Out with the old – in with the new
The new Construction (Design and Management) Regulations 2015 came into force on 6 April 2015.
So what’s changed?
Principal Designer v CDM Co-ordinator
The biggest change brought by the regulations is to give the old CDM coordinator the boot in favour of a new and shinier model: the principal designer. The appointment of the principal designer is intended to replace the CDM co-ordinator appointed under the previous regulations. The principal designer, and the principal contractor, must both be appointed where there is more than one contractor engaged in a construction project.
In general terms, the duties previously carried out by the CDM coordinator will now be split between the client and the principal designer.
The new principal designer is put in charge of preparing the construction phase plan, containing health and safety arrangements, or finding someone else to do it for them. The principal designer must also review, update and revise the health and safety file. Carrying out a similar role to the old CDM coordinator, they must also provide the principal contractor and all designers with information, as well as keeping the peace for the duration of the work.
If a principal designer is NOT appointed to a project, the client must themselves carry out the duties of the principal designer.
Where a project has already entered the construction phase and there are several contractors but no CDM coordinator, the client shall appoint a principal contractor. In this situation the client is not required to appoint a principal designer, but may do so if he wishes. The principal contractor will draw up the construction phase plan in terms of regulation 12 of the 2007 Regulations as usual. If the client chooses not to appoint a principal designer, the principal contractor must prepare a health and safety file pursuant to regulation 12(5) as soon as possible.
Where, on the other hand, the construction project already has a CDM coordinator, then that appointment continues to have effect until the project comes to an end or a principal designer is appointed. Where the project will not finish before 6 October 2015, a principal designer must be appointed by that date. If the project will come to an end before that date then the various duties set out in the regulations, to provide the principal designer with information and liaise with them, apply to the CDM coordinator instead.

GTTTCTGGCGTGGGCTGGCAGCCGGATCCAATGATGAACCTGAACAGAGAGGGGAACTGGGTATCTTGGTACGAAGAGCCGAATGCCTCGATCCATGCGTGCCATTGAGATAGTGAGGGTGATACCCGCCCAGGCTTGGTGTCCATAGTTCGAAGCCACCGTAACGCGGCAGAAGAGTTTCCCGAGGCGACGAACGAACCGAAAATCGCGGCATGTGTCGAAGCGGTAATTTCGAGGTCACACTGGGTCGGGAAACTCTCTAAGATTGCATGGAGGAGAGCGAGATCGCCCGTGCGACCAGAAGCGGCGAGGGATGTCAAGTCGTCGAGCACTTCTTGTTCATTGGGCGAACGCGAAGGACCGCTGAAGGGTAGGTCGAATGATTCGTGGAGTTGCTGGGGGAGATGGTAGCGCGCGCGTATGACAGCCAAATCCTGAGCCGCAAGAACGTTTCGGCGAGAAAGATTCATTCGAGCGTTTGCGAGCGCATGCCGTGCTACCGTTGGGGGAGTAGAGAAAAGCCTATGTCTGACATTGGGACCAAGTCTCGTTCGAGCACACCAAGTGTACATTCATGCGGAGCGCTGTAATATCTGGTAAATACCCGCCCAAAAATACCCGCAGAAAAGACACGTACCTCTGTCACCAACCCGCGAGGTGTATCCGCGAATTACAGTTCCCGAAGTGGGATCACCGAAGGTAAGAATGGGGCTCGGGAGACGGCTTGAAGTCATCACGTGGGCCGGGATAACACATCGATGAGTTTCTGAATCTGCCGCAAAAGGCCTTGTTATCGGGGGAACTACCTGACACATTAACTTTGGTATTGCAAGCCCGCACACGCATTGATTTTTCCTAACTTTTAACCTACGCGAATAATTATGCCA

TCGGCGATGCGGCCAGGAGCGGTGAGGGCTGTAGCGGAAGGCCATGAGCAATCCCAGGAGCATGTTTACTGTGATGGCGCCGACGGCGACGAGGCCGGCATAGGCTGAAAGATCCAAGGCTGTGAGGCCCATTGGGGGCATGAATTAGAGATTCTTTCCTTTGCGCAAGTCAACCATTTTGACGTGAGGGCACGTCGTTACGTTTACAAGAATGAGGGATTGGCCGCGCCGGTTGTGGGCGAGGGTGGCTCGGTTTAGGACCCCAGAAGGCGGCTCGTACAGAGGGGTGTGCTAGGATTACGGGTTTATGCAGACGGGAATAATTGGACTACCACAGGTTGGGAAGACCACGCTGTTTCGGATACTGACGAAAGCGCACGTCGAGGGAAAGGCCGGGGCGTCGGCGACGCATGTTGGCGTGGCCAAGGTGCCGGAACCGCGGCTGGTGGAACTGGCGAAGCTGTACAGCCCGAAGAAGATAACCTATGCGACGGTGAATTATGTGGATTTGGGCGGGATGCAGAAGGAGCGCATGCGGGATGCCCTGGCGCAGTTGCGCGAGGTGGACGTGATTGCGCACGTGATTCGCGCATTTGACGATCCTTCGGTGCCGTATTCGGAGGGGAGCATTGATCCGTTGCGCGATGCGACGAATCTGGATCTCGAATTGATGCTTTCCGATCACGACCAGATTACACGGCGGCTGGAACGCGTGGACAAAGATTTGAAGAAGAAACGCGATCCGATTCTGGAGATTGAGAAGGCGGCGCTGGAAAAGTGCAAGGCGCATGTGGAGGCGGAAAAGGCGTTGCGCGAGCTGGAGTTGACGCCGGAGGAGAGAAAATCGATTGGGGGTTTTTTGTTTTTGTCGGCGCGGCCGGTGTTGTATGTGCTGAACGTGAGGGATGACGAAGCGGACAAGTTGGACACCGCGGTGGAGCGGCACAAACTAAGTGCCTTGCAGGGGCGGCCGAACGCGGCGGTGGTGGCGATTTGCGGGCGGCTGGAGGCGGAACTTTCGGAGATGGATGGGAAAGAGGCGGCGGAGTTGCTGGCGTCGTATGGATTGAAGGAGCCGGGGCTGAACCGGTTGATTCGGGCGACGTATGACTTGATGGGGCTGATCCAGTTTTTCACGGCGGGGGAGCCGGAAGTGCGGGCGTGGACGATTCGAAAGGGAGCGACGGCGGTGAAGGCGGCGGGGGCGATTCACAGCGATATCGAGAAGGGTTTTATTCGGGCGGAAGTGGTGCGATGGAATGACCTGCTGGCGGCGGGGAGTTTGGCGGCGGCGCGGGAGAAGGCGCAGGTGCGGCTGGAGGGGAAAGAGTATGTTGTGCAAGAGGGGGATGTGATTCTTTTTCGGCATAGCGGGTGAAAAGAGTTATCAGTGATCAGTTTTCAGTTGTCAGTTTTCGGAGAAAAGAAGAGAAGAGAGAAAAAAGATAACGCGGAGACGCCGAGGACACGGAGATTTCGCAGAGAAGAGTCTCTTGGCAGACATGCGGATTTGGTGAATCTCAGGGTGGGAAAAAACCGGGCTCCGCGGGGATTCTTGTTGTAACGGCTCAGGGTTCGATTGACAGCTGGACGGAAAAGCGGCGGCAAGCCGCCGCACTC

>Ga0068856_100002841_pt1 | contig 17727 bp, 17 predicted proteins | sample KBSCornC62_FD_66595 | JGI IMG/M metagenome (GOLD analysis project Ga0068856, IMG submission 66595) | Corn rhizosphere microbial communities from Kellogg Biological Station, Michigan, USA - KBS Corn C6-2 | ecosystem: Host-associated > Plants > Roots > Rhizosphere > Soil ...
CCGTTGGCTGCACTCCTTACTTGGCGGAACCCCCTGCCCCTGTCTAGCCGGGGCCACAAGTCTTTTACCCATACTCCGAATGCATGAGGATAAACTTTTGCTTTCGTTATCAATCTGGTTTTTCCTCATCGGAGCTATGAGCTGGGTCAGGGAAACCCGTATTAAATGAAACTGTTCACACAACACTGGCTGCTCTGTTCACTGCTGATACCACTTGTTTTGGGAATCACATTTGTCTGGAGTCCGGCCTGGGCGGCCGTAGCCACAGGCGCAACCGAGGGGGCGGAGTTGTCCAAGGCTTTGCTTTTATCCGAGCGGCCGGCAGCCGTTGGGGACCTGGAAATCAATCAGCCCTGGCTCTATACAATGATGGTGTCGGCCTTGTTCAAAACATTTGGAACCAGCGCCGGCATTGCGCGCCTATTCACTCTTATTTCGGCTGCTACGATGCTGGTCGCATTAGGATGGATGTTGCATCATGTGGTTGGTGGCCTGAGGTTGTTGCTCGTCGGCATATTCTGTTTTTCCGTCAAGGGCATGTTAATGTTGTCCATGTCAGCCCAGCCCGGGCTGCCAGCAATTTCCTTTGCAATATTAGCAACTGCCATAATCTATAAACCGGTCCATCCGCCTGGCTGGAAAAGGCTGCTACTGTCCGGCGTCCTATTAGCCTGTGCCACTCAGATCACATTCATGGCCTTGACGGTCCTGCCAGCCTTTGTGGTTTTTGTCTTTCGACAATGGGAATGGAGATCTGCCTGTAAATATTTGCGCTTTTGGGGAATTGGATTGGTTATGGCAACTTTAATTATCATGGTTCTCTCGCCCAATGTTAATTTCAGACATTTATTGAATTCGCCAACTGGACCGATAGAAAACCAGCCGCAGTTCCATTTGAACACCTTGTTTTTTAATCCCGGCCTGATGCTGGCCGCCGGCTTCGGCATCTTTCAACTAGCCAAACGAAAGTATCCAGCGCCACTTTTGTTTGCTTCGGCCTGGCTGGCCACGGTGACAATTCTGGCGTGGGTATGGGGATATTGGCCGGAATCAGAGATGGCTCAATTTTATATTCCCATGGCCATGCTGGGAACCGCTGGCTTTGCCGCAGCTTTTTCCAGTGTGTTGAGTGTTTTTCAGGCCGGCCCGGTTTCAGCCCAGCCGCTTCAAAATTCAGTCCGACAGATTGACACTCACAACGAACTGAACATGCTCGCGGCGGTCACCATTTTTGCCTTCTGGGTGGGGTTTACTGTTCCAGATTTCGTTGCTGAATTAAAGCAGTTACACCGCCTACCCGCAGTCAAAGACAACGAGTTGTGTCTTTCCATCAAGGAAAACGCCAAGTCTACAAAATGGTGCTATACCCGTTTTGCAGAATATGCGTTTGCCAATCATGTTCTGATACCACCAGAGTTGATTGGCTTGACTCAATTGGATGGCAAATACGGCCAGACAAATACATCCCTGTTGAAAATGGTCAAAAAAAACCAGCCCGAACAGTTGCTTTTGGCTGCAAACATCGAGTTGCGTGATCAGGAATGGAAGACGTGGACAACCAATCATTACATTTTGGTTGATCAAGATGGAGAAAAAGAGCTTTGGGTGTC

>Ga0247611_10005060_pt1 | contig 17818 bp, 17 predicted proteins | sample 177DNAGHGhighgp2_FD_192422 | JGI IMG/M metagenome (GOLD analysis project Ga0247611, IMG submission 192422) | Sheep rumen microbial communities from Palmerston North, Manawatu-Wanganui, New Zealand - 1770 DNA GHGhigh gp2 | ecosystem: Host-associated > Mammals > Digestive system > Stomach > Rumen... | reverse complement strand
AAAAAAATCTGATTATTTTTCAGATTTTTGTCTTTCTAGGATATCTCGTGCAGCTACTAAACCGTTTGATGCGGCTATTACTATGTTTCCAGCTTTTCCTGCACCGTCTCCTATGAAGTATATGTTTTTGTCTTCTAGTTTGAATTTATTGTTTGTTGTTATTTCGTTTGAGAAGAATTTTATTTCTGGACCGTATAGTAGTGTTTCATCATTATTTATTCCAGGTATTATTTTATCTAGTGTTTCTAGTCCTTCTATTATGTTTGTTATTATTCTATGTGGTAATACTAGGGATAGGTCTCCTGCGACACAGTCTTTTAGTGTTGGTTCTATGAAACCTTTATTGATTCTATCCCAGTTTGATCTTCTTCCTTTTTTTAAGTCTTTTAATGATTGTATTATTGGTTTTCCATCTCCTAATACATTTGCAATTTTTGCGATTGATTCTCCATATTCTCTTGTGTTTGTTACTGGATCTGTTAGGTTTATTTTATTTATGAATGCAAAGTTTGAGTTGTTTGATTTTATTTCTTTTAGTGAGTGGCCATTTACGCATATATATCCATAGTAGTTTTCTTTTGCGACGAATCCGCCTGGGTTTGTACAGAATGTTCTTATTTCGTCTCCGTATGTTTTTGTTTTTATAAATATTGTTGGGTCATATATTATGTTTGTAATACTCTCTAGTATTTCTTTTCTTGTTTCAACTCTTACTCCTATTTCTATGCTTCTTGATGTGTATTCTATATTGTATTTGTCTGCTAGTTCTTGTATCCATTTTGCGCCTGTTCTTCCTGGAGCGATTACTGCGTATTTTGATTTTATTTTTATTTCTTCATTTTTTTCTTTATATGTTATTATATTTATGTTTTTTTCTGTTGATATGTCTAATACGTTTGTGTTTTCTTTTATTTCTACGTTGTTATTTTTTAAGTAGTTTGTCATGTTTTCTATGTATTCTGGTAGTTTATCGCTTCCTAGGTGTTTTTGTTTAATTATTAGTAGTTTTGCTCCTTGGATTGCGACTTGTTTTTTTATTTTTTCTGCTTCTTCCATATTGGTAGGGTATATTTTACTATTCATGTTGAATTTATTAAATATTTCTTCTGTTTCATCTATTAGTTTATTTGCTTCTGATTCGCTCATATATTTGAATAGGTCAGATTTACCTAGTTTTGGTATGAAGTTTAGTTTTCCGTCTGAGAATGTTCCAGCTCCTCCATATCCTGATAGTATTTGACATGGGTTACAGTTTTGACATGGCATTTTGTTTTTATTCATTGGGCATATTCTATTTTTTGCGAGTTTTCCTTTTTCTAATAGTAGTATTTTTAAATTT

Clients are being given greater responsibilities for managing projects. Whilst under the old regulations clients just had to take reasonable steps to ensure that any arrangements made for the management of the project were suitable, the client must now get all their ducks in a row. The client must make suitable arrangements for managing the project, making sure that all necessary facilities are provided and that work can be carried out without risk to health and safety. They are also responsible for ensuring that the principal designer and contractor are doing their jobs properly.
The onus for notifying the Executive of a notifiable project has been shifted to the client, relieving the principal designer of inheriting that particular burden from the CDM Co-ordinator.
Other changes under the new Regulations
The threshold for when a project becomes notifiable has increased. A project is now notifiable when the project is scheduled to “last longer than 30 working days and have more than 20 workers working simultaneously at any point” or where it “exceeds 500 person days”.
The new regulations will also apply to all clients, whereas previously the regulations only applied to clients where work was being carried out by them or for them in the course of a business.
The core standards of the legislation remain largely unchanged in the new regulations but there are some key differences.
It is clear that clients will need to run a tighter ship as a result of the new regulations. They can no longer rely on the CDM Co-ordinator to make all the arrangements for the management of the project. Given the greater responsibility placed on clients, they should ensure that they are aware of the relevant provisions and how they apply.
The provision for the application of the regulations to all projects, and not only those which are carried out in the course of business, may extend the ambit of the regulations.
Clearly, while maintaining the core standards of the previous legislation, the new regulations will have a significant impact on how construction projects are managed by clients, and their relationship with the other two main players: the principal designer and the principal contractor.